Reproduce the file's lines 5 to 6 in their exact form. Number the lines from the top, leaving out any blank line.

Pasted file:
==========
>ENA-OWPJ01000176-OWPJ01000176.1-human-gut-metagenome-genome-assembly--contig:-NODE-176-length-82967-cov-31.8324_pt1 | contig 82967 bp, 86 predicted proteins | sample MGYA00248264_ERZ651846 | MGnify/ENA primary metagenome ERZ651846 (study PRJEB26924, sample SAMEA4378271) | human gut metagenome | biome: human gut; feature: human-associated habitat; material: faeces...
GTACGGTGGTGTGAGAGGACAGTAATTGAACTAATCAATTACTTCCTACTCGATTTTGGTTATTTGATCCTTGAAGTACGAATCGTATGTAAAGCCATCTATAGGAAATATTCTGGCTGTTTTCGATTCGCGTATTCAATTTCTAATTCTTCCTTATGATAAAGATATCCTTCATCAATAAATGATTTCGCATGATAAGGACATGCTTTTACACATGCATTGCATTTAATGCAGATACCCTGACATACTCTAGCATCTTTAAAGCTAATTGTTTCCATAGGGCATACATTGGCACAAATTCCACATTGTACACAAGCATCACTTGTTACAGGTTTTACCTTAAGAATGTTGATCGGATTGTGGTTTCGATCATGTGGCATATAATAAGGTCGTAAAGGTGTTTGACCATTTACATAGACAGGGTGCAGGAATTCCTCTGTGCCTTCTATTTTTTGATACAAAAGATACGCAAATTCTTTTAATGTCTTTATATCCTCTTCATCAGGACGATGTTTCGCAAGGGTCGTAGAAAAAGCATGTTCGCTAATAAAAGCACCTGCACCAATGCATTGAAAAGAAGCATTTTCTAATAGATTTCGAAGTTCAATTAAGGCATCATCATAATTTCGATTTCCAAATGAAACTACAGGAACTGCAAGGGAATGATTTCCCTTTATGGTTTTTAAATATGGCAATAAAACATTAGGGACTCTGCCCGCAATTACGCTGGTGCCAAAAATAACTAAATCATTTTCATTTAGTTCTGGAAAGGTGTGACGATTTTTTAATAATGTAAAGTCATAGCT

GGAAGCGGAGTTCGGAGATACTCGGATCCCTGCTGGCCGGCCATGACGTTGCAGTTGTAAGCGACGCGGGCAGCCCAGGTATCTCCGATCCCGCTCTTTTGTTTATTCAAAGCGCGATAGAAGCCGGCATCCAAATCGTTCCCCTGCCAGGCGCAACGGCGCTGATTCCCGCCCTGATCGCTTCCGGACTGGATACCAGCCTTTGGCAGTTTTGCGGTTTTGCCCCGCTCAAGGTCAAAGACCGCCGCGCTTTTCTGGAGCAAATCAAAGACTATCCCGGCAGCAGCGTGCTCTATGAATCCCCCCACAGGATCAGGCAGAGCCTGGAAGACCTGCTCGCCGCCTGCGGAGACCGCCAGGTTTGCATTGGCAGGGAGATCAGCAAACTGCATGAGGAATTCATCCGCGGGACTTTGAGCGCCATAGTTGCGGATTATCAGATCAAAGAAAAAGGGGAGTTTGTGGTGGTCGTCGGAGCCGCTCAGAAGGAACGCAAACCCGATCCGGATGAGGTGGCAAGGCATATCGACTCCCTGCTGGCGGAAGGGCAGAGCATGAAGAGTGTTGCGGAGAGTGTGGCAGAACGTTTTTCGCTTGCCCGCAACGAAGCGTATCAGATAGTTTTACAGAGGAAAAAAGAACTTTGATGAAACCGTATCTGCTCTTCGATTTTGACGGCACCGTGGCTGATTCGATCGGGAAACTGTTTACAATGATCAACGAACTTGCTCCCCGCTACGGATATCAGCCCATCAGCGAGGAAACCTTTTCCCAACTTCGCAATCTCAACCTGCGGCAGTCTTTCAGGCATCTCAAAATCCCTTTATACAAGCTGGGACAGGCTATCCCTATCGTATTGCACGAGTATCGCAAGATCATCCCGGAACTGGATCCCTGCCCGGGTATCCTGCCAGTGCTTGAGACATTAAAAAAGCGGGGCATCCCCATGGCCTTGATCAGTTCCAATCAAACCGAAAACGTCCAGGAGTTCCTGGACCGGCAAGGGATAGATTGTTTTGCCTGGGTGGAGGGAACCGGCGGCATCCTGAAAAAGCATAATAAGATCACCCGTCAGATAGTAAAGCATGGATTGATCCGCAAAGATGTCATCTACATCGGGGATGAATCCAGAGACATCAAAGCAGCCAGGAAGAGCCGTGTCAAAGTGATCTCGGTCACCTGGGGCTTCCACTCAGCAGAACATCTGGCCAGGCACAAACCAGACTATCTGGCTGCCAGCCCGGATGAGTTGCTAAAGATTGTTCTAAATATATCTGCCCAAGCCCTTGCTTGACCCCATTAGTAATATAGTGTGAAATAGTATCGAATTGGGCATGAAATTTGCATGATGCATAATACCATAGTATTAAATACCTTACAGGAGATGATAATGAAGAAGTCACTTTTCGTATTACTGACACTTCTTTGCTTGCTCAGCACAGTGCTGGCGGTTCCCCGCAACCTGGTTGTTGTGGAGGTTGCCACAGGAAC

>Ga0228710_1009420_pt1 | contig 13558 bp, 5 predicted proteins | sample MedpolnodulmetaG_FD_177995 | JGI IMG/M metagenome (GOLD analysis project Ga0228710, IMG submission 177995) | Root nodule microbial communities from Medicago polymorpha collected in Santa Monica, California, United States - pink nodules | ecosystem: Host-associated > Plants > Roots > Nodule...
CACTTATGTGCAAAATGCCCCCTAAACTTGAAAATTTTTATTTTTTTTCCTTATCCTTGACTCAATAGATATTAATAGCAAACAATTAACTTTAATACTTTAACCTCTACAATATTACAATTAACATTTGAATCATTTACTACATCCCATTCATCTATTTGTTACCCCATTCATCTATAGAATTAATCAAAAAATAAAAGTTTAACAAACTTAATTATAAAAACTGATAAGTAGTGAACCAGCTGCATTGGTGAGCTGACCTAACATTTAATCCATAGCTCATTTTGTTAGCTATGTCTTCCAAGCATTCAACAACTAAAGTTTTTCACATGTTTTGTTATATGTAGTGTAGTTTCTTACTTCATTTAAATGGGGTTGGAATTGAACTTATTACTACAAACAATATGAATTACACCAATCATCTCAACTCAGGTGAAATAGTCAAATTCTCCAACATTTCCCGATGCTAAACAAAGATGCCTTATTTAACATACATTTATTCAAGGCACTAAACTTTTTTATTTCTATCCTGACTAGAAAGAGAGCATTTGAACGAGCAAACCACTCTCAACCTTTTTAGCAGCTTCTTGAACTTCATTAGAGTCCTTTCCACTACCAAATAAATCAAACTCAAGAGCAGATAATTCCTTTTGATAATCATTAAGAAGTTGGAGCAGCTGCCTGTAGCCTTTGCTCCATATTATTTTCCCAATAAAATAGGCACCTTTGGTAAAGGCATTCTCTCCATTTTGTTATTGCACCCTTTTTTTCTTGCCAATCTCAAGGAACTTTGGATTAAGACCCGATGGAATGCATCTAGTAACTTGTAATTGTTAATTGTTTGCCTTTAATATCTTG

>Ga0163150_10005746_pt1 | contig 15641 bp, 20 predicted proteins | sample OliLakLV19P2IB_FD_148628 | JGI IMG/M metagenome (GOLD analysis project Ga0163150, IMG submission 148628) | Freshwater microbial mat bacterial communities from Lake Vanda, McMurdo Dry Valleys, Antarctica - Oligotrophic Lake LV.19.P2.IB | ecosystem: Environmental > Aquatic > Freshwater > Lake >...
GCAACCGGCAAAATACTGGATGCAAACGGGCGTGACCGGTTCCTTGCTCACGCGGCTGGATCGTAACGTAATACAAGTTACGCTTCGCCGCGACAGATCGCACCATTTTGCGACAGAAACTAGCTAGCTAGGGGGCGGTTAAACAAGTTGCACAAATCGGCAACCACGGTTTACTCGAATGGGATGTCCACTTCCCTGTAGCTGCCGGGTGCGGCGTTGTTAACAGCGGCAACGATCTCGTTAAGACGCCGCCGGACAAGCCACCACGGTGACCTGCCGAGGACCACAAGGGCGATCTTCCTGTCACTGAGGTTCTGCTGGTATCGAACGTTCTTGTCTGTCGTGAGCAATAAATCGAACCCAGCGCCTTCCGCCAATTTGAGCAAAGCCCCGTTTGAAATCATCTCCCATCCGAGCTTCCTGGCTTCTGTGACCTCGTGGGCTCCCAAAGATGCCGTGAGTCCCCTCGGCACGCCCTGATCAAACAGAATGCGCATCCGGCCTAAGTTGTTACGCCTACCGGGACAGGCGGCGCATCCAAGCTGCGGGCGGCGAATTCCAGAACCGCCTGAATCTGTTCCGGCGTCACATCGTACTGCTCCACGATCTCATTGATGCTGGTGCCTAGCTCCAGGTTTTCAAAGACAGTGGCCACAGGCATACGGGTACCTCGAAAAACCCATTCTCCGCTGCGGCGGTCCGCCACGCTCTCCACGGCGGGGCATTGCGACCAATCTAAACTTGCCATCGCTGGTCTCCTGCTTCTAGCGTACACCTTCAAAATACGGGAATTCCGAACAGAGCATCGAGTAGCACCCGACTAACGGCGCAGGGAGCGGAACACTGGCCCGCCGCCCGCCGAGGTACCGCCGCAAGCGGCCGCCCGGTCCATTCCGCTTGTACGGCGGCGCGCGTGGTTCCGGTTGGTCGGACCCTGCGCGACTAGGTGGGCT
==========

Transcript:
CACTTATGTGCAAAATGCCCCCTAAACTTGAAAATTTTTATTTTTTTTCCTTATCCTTGACTCAATAGATATTAATAGCAAACAATTAACTTTAATACTTTAACCTCTACAATATTACAATTAACATTTGAATCATTTACTACATCCCATTCATCTATTTGTTACCCCATTCATCTATAGAATTAATCAAAAAATAAAAGTTTAACAAACTTAATTATAAAAACTGATAAGTAGTGAACCAGCTGCATTGGTGAGCTGACCTAACATTTAATCCATAGCTCATTTTGTTAGCTATGTCTTCCAAGCATTCAACAACTAAAGTTTTTCACATGTTTTGTTATATGTAGTGTAGTTTCTTACTTCATTTAAATGGGGTTGGAATTGAACTTATTACTACAAACAATATGAATTACACCAATCATCTCAACTCAGGTGAAATAGTCAAATTCTCCAACATTTCCCGATGCTAAACAAAGATGCCTTATTTAACATACATTTATTCAAGGCACTAAACTTTTTTATTTCTATCCTGACTAGAAAGAGAGCATTTGAACGAGCAAACCACTCTCAACCTTTTTAGCAGCTTCTTGAACTTCATTAGAGTCCTTTCCACTACCAAATAAATCAAACTCAAGAGCAGATAATTCCTTTTGATAATCATTAAGAAGTTGGAGCAGCTGCCTGTAGCCTTTGCTCCATATTATTTTCCCAATAAAATAGGCACCTTTGGTAAAGGCATTCTCTCCATTTTGTTATTGCACCCTTTTTTTCTTGCCAATCTCAAGGAACTTTGGATTAAGACCCGATGGAATGCATCTAGTAACTTGTAATTGTTAATTGTTTGCCTTTAATATCTTG

>Ga0163150_10005746_pt1 | contig 15641 bp, 20 predicted proteins | sample OliLakLV19P2IB_FD_148628 | JGI IMG/M metagenome (GOLD analysis project Ga0163150, IMG submission 148628) | Freshwater microbial mat bacterial communities from Lake Vanda, McMurdo Dry Valleys, Antarctica - Oligotrophic Lake LV.19.P2.IB | ecosystem: Environmental > Aquatic > Freshwater > Lake >...